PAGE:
To return to organisations, naturally various factors will affect the performance of a ‘system’. Why mechanically relate it to size? Size could be, in cases, the sole dispenser and arbiter, for instance, in the case of a collapsing star or nuclear fission. The latter is simpler to understand. The core of a fission based atom bomb would most likely be Plutonium or Uranium 235. Atoms of both the elements have a peculiarity, a propensity to lose neutrons. When a neutron gets released from the atomic orbit, it may either (i) pass through the inter-atomic spaces and escape from the mass, or (ii) it may hit an atom’s core and in billiard fashion, trigger off further exodus- the so-called ‘chain-reaction’. Supposing we start from Plutonium the size of a marble, probably the neutrons will mostly leak out. If one adds more and more Plutonium to the marble, as if enlarging a plasticine ball, a stage comes when the neutrons get internally trapped and then the mass is ripe for the explosion. This ripe mass is called the ‘critical mass’. In practice, the same effect is achieved using a TNT implosion to bring together small bits of the element together resulting in a critical mass.
Fortunately or unfortunately, organizational effectiveness is not a sole function of size or mass. Incidentally, some experts liken the chain-reaction to the communication process in an organization. Below a critical mass, the message tends to ‘leak out’. In a larger organization, the neutrons may get lost, if the radioactivity is not high enough.
Size impacts the organisation but the strength of this factor would also depend upon social culture, geography, communication, social diversity etc. etc. of both the firm and its environment. What applies in the West need not automatically be applicable to us, ipso facto. For example, in the case of the Indian provinces, smaller states within which linguistic or cultural uniformity prevails, are seen to be more effective and successful. Hence the tendency for our states to get smaller and smaller, and more efficient. A large organisation, say a bank patterned on the Indian polity, would be an organisation with a number of autonomous units in it, with only some functions with the Head Office. It would be more or less like the ‘Holding Company Model’ RBI roots for. RBI officials feel that too large a bank will be a systemic risk-like placing all eggs in one basket.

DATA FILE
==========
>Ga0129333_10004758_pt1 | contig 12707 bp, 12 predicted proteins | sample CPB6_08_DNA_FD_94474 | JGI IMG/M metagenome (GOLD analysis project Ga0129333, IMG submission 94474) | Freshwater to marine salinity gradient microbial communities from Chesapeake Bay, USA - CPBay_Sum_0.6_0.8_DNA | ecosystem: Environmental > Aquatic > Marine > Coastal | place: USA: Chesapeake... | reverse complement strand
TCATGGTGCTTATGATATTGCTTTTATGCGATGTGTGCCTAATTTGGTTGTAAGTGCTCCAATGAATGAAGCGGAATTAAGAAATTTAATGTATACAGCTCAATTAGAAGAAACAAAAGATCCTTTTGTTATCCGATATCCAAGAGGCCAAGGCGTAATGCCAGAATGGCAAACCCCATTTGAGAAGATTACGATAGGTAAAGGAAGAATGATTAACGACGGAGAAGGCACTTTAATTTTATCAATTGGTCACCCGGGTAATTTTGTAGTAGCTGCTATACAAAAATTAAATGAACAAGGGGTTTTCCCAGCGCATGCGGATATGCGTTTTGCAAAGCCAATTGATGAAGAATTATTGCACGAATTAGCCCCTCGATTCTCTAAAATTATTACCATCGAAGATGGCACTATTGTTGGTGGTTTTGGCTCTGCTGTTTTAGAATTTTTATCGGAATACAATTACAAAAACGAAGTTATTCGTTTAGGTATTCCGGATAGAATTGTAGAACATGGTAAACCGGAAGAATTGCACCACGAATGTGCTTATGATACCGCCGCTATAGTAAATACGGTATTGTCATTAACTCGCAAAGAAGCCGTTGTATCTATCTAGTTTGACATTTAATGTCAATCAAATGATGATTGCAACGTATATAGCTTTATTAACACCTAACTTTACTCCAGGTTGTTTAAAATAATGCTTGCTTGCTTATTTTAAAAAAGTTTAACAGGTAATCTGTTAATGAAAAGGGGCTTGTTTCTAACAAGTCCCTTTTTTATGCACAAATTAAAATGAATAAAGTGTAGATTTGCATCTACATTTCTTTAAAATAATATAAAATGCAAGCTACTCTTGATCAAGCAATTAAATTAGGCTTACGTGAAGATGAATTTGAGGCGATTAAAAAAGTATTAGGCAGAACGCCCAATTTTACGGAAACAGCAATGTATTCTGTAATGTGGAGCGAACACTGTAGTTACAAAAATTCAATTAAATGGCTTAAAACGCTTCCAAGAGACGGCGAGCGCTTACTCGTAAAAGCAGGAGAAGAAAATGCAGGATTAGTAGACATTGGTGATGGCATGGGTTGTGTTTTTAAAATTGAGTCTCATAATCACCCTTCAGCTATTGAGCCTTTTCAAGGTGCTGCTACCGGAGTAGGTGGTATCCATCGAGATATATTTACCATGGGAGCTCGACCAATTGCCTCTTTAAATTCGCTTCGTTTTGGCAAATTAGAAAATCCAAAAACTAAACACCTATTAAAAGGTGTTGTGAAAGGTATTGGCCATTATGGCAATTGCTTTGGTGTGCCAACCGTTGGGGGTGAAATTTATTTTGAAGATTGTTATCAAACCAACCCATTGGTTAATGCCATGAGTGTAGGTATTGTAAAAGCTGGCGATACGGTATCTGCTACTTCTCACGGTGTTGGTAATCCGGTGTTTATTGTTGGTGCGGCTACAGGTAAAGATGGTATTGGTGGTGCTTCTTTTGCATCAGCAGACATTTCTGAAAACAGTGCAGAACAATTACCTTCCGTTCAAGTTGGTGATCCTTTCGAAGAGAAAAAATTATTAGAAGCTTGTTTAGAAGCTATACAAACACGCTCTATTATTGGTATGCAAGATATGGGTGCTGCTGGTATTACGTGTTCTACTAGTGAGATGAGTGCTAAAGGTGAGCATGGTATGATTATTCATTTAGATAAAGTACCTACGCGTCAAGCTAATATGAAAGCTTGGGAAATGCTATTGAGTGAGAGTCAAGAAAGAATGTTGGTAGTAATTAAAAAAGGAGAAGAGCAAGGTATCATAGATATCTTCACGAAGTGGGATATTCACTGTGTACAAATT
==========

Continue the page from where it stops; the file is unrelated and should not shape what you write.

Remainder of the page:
So, apart from size, there will be other factors, and the impact of size could be difficult to isolate. But keeping other factors constant (ceteris paribus) the impact of size could mota-moti be possibly as under:
Eₒ= K*x-[x²] ©
Where Eₒ= organizational effectiveness
x stands for size
K is a constant.
© indicates that the formula is the copyright of Aeronsystems.com. The formula does not profess to be a mathematical model, does not claim to have any use (as x does not have any unit and is simply an orphan) and is strictly a case of groping in the dark or good clean fun depending on whether or not you hate PJs. Formula simply says that upto a point, the size may be an asset, and beyond, the deluge, he,he,he!